A humorous story courtesy of C. J. Mahaney:
A man stopped in one morning at a rural Texas “greasy spoon” cafe to get a cup of coffee. After being poured a cup, he slowly dumped one packet of sugar down into the cup, then a second packet, then a third packet.
He called out to the waitress, who was taking in the situation, “I’m going to need some more sugar over here!”
The waitress replied, “Honey, first you just stir up what you’ve got!”
C. J. related the waitress’ advice to Philippians 2:12-13:
Therefore, my beloved, as you have always obeyed, so now, not only as in my presence but much more in my absence, work out your own salvation with fear and trembling, for it is God who works in you, both to will and to work for his good pleasure.
So often we keep asking God for more grace, and yet we aren’t “stirring up what we’ve already got”, not working out our salvation with what God has already generously put into our cup.
Some very true words from a sermon by C. J. Mahaney:
We must work hard to identify evidences of grace in each others lives…the many ways in which God is at work…In each and every conversation, discerning an evidence of grace in someone’s life, identifying that evidence to that individual, and celebrating that evidence of grace together…too often too many Christians are more aware of the absence of God than the presence of God..one of the great benefits of the church is as we come together we can help perceive how God is at work in each other’s lives.
How can you exhort someone today in this way?
Here are my notes from today’s message from C.J. Mahaney at the Together for the Gospel Conference:
Mark Dever introduced C.J. with the words, “C.J. has affected me perhaps more than any other brother in my life. He lives in the knowledge of what God has done for Him.”
C.J. started out by thanking everyone who attended, “I have received more encouragement in the last two days than most men receive during their entire life.” Then he launched into a short monologue comparing Piper’s message to a Concorde taking off, shaking the ground, while he was a Cessna, just hoping to get airborne. There is no way to describe how hilariously funny this was— you just had to be there.
Then C. J confessed, “While preparing for this message, God revealed to me that I was more concerned with preparing a message to impress than to serve. How pathetic, how proud. Preparing a message is a critical part of God’s process of sanctification in the pastor’s heart. So, now, I am not here to impress you, but to serve you.”
1 Timothy 4:16
Keep a close watch on yourself and on your teaching; persist in this, for by so doing you will save both yourself and your hearers.
Spurgeon’s first lecture to his students was on this passage, “The minister’s self watch.” My practice is to read a Spurgeon sermon on my upcoming text the night before I preach.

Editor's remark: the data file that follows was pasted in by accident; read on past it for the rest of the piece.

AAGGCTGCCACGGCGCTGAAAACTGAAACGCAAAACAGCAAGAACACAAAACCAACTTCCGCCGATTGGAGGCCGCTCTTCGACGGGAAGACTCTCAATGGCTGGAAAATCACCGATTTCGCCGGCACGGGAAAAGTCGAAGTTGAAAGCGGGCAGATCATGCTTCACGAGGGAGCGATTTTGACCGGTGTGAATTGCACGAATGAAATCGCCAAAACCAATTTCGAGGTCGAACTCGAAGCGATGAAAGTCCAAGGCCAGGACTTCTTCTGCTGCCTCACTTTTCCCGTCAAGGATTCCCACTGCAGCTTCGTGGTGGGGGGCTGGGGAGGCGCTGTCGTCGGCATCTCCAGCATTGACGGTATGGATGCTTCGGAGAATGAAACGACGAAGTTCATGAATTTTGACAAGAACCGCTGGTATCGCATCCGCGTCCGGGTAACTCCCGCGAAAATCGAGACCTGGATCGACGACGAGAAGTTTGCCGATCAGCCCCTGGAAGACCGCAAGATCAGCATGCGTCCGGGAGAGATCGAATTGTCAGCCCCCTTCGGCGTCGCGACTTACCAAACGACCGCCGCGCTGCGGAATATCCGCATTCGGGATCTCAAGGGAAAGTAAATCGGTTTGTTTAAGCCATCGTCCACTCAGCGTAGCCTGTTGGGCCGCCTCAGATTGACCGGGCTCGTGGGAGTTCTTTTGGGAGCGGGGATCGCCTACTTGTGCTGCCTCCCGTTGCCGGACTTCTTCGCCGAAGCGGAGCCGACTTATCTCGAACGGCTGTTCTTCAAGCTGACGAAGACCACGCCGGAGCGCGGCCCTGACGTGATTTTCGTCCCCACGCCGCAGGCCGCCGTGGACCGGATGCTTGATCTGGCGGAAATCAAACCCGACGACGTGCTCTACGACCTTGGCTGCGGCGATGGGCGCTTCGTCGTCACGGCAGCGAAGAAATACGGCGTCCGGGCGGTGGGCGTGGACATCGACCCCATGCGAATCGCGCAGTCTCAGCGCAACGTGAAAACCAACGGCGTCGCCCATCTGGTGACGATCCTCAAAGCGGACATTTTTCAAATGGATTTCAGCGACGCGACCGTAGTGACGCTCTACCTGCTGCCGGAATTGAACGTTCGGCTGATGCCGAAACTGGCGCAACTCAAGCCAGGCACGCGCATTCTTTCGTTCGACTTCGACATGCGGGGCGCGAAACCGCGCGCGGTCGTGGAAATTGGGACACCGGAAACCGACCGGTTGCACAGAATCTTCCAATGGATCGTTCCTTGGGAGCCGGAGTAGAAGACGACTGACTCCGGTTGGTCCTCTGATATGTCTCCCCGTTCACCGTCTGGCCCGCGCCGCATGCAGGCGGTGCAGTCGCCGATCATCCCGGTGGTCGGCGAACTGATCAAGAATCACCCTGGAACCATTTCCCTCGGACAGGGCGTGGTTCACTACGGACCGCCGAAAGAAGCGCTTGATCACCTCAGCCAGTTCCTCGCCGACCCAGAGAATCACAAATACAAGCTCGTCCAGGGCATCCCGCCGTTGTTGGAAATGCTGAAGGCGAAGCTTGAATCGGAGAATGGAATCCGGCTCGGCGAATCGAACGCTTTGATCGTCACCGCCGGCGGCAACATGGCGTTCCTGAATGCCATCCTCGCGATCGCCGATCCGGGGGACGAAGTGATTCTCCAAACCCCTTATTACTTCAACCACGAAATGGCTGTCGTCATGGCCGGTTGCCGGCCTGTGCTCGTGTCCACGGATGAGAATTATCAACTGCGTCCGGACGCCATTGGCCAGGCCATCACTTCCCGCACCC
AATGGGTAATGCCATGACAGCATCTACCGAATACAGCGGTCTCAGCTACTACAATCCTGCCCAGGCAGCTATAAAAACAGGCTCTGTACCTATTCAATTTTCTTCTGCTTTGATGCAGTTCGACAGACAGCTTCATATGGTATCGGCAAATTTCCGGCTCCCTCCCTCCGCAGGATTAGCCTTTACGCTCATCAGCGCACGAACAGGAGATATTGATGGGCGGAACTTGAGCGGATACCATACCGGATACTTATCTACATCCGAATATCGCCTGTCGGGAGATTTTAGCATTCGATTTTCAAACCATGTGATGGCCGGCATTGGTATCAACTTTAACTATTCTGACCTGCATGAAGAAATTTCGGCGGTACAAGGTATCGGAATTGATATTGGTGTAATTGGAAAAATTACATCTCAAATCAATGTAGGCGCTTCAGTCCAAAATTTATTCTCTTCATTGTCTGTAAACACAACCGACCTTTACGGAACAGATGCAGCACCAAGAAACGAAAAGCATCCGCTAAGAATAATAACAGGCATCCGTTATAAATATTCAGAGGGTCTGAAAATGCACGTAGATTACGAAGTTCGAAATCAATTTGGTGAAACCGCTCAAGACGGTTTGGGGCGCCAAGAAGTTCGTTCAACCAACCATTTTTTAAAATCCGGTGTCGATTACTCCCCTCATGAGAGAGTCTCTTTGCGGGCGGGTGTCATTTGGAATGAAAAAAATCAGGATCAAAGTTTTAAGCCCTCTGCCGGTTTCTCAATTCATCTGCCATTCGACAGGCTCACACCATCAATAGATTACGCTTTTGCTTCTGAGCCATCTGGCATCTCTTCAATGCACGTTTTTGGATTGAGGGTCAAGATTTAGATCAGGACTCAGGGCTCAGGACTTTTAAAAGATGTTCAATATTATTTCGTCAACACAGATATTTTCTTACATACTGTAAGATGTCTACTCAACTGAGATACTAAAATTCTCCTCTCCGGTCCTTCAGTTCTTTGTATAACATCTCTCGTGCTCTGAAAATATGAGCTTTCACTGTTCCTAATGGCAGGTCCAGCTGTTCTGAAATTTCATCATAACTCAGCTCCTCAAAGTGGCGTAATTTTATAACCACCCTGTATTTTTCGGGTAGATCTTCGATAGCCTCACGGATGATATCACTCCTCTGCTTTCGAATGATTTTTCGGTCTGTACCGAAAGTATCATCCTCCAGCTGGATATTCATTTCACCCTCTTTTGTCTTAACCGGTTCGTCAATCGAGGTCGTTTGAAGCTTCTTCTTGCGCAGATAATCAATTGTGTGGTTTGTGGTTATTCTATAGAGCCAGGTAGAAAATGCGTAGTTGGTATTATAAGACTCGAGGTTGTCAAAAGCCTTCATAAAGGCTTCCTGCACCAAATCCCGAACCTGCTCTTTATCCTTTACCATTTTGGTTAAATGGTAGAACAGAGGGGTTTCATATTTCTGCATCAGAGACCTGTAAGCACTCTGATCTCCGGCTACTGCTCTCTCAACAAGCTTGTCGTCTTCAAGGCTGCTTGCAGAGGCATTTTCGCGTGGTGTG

Paul’s tender care for Timothy is evident in this passage. This morning we have the privilege of overhearing this divinely inspired fatherly communication, and we find that we are being addressed as well. This morning I am convinced that God wants to have a word with you, and a very personal word with you. He wants to address each one of us personally, and care for our souls. The Savior wants to care for you, to minister to you, so that you are a different man when you return to your home.
Here we have a summation of our ministry, and on the eternal consequences.
Feel the weight of this verse, feel the implications of this verse on your soul.
Your congregation is at stake on your obedience to this verse. The implications are eternal.
1. Watch your life
Watching your life and watching your doctrine are inseparable, both are linked and both must be done and both must be daily practiced and priorities. But in my life the easier one to neglect is watching my life. It is much easier to study doctrine than to study my heart. It’s easier to examine my books than my motives.
We watch over our flock’s souls but not our own, to public ministry but not private piety. There is no substitute for personal piety. Christian character is the fundamental qualification for pastoral ministry.
Our characters must be more persuasive than our speech. —Spurgeon
If we neglect this command the consequences are inevitable and serious.
This is more than the obvious sins like sexual sin, but also pride, lack of seeking or listening to counsel, laziness, seeking honor.
How do we watch our lives? Here are three:
1. The Limitation of Sound Doctrine:
Knowledge of Scripture is essential, not optional, but it is not sufficent for personal godliness. This conference can contribute to progressive personal godliness, but it could also lead to progressive self-deception if we think that listening and being emotionally moved is all that we need.
It is obedience to the truth that counts in the end.
We spend so much time reading and teaching the Scripture that we are vulnerable to assume that we are automatically growing.
We must apply to our own soul what we are teaching.
2. The war within our regenerated heart never ends: